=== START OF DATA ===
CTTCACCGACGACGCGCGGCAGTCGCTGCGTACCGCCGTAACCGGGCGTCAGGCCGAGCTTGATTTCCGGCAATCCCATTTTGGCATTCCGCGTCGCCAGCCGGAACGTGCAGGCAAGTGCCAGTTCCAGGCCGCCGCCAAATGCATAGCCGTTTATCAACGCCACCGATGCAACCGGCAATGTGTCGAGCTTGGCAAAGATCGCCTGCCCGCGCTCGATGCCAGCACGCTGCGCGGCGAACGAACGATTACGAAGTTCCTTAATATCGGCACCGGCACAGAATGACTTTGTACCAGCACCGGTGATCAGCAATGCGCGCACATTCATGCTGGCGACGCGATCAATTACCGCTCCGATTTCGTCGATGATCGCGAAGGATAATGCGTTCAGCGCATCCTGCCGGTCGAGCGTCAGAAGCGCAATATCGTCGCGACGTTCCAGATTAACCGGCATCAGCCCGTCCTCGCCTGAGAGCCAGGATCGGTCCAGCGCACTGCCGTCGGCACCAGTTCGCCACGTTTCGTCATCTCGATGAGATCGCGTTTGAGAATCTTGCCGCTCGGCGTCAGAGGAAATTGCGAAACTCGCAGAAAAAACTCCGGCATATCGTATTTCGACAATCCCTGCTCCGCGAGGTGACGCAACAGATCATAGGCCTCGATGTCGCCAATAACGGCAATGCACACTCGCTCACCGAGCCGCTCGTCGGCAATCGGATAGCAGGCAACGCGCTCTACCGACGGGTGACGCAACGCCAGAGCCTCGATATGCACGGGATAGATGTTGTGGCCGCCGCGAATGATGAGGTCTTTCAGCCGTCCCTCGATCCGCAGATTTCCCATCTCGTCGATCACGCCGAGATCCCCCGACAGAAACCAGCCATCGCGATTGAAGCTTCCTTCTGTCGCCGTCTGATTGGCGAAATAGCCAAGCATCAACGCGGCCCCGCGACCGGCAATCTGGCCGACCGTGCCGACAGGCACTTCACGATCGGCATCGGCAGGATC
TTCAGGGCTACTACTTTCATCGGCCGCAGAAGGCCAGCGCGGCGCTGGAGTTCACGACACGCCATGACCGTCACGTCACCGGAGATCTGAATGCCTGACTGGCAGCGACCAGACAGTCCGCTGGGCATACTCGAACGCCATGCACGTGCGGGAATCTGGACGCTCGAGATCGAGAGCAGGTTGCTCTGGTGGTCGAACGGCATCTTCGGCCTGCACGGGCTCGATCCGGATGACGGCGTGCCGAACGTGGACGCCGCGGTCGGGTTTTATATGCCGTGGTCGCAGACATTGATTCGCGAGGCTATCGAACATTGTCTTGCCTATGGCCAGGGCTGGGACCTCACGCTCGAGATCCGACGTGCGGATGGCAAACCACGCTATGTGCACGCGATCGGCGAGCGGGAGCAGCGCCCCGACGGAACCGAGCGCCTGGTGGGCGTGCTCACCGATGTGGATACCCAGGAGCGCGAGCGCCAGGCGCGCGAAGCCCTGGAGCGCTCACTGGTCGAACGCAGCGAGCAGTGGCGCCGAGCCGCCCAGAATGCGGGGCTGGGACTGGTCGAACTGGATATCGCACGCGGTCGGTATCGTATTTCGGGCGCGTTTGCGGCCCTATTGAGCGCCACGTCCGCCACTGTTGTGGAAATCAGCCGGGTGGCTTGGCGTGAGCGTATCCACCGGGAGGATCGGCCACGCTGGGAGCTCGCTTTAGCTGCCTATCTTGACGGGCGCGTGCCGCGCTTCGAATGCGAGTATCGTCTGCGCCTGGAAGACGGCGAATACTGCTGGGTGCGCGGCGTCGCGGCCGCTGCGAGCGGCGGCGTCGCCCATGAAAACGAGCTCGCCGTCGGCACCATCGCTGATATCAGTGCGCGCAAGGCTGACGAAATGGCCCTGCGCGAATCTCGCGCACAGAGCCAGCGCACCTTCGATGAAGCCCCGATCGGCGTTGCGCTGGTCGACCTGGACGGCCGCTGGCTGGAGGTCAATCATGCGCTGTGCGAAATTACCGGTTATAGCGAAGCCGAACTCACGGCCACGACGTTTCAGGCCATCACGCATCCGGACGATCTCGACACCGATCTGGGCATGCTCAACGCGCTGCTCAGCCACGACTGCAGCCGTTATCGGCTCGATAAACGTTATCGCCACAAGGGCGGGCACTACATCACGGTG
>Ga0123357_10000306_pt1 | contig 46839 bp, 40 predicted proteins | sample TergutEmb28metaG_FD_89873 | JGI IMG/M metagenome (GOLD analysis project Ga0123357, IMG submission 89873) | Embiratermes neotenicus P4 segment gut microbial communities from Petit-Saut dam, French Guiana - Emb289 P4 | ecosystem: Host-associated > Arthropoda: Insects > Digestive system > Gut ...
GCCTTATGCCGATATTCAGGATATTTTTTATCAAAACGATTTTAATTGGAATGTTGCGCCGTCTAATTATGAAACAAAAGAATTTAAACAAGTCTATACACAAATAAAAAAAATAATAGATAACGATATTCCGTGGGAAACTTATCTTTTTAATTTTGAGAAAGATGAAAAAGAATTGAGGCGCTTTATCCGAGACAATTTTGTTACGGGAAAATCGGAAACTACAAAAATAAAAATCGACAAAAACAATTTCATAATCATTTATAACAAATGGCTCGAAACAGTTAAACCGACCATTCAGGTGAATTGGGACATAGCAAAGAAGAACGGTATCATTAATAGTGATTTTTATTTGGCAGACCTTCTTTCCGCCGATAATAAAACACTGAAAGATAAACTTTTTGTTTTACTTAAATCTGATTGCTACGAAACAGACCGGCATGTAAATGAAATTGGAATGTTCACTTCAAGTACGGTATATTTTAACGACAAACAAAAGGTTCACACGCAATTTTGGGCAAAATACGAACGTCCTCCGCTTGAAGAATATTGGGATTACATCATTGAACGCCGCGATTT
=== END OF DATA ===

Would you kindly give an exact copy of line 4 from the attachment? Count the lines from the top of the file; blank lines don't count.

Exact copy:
GCCTTATGCCGATATTCAGGATATTTTTTATCAAAACGATTTTAATTGGAATGTTGCGCCGTCTAATTATGAAACAAAAGAATTTAAACAAGTCTATACACAAATAAAAAAAATAATAGATAACGATATTCCGTGGGAAACTTATCTTTTTAATTTTGAGAAAGATGAAAAAGAATTGAGGCGCTTTATCCGAGACAATTTTGTTACGGGAAAATCGGAAACTACAAAAATAAAAATCGACAAAAACAATTTCATAATCATTTATAACAAATGGCTCGAAACAGTTAAACCGACCATTCAGGTGAATTGGGACATAGCAAAGAAGAACGGTATCATTAATAGTGATTTTTATTTGGCAGACCTTCTTTCCGCCGATAATAAAACACTGAAAGATAAACTTTTTGTTTTACTTAAATCTGATTGCTACGAAACAGACCGGCATGTAAATGAAATTGGAATGTTCACTTCAAGTACGGTATATTTTAACGACAAACAAAAGGTTCACACGCAATTTTGGGCAAAATACGAACGTCCTCCGCTTGAAGAATATTGGGATTACATCATTGAACGCCGCGATTT